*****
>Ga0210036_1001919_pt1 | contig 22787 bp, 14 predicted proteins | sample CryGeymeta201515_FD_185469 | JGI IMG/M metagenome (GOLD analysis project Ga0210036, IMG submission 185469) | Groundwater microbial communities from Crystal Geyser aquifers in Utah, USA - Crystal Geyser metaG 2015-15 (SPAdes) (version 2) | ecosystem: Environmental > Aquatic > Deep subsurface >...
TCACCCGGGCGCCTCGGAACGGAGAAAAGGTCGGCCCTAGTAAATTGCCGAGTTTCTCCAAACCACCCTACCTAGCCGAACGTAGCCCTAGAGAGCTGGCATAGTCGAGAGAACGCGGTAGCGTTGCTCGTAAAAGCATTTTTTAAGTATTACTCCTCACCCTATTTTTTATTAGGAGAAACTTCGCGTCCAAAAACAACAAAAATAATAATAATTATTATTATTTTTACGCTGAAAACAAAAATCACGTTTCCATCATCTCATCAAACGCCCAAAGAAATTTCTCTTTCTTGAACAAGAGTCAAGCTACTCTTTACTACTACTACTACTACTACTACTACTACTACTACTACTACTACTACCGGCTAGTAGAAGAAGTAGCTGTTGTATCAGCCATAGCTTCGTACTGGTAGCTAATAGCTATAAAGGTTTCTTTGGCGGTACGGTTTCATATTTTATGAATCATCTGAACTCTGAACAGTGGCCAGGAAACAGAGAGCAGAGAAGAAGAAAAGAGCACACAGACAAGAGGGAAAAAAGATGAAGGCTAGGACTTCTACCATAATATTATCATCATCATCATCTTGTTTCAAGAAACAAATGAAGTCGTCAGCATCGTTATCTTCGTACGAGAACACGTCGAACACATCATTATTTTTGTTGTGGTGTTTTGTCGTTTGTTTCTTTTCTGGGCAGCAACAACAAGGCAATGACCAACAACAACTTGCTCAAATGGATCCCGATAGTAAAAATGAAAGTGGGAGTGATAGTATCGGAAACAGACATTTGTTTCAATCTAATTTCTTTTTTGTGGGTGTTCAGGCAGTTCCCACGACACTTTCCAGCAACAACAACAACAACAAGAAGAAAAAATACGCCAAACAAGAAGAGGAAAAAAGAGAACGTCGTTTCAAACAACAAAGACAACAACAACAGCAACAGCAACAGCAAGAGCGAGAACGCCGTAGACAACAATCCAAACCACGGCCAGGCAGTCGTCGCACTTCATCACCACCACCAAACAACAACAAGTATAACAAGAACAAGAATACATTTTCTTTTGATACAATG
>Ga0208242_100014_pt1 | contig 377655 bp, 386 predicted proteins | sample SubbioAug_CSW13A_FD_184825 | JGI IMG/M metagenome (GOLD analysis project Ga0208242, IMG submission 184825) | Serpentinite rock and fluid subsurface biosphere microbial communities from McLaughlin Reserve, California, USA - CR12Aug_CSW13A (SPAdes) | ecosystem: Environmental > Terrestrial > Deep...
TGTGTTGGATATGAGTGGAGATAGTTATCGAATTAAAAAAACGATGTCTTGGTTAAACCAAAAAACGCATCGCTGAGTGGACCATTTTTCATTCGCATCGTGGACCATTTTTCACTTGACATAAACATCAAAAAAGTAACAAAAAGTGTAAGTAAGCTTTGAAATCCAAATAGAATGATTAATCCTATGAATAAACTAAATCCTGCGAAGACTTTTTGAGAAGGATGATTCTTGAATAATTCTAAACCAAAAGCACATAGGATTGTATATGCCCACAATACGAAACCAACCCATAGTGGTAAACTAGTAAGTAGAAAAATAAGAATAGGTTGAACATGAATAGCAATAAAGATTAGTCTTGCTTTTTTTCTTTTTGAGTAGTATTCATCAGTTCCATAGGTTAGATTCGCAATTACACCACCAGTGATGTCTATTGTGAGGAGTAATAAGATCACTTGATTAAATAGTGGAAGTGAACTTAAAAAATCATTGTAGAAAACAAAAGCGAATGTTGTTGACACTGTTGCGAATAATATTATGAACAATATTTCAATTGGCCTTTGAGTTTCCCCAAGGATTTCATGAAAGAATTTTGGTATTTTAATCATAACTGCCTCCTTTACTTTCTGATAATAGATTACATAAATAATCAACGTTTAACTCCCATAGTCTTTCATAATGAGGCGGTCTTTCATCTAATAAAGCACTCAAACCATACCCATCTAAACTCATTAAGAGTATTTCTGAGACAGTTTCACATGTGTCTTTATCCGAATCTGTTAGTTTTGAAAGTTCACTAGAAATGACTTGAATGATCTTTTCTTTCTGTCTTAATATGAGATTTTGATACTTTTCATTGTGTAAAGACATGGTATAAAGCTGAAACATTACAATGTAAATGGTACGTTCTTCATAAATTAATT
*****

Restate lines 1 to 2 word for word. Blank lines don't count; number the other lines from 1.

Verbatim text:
>Ga0210036_1001919_pt1 | contig 22787 bp, 14 predicted proteins | sample CryGeymeta201515_FD_185469 | JGI IMG/M metagenome (GOLD analysis project Ga0210036, IMG submission 185469) | Groundwater microbial communities from Crystal Geyser aquifers in Utah, USA - Crystal Geyser metaG 2015-15 (SPAdes) (version 2) | ecosystem: Environmental > Aquatic > Deep subsurface >...
TCACCCGGGCGCCTCGGAACGGAGAAAAGGTCGGCCCTAGTAAATTGCCGAGTTTCTCCAAACCACCCTACCTAGCCGAACGTAGCCCTAGAGAGCTGGCATAGTCGAGAGAACGCGGTAGCGTTGCTCGTAAAAGCATTTTTTAAGTATTACTCCTCACCCTATTTTTTATTAGGAGAAACTTCGCGTCCAAAAACAACAAAAATAATAATAATTATTATTATTTTTACGCTGAAAACAAAAATCACGTTTCCATCATCTCATCAAACGCCCAAAGAAATTTCTCTTTCTTGAACAAGAGTCAAGCTACTCTTTACTACTACTACTACTACTACTACTACTACTACTACTACTACTACTACCGGCTAGTAGAAGAAGTAGCTGTTGTATCAGCCATAGCTTCGTACTGGTAGCTAATAGCTATAAAGGTTTCTTTGGCGGTACGGTTTCATATTTTATGAATCATCTGAACTCTGAACAGTGGCCAGGAAACAGAGAGCAGAGAAGAAGAAAAGAGCACACAGACAAGAGGGAAAAAAGATGAAGGCTAGGACTTCTACCATAATATTATCATCATCATCATCTTGTTTCAAGAAACAAATGAAGTCGTCAGCATCGTTATCTTCGTACGAGAACACGTCGAACACATCATTATTTTTGTTGTGGTGTTTTGTCGTTTGTTTCTTTTCTGGGCAGCAACAACAAGGCAATGACCAACAACAACTTGCTCAAATGGATCCCGATAGTAAAAATGAAAGTGGGAGTGATAGTATCGGAAACAGACATTTGTTTCAATCTAATTTCTTTTTTGTGGGTGTTCAGGCAGTTCCCACGACACTTTCCAGCAACAACAACAACAACAAGAAGAAAAAATACGCCAAACAAGAAGAGGAAAAAAGAGAACGTCGTTTCAAACAACAAAGACAACAACAACAGCAACAGCAACAGCAAGAGCGAGAACGCCGTAGACAACAATCCAAACCACGGCCAGGCAGTCGTCGCACTTCATCACCACCACCAAACAACAACAAGTATAACAAGAACAAGAATACATTTTCTTTTGATACAATG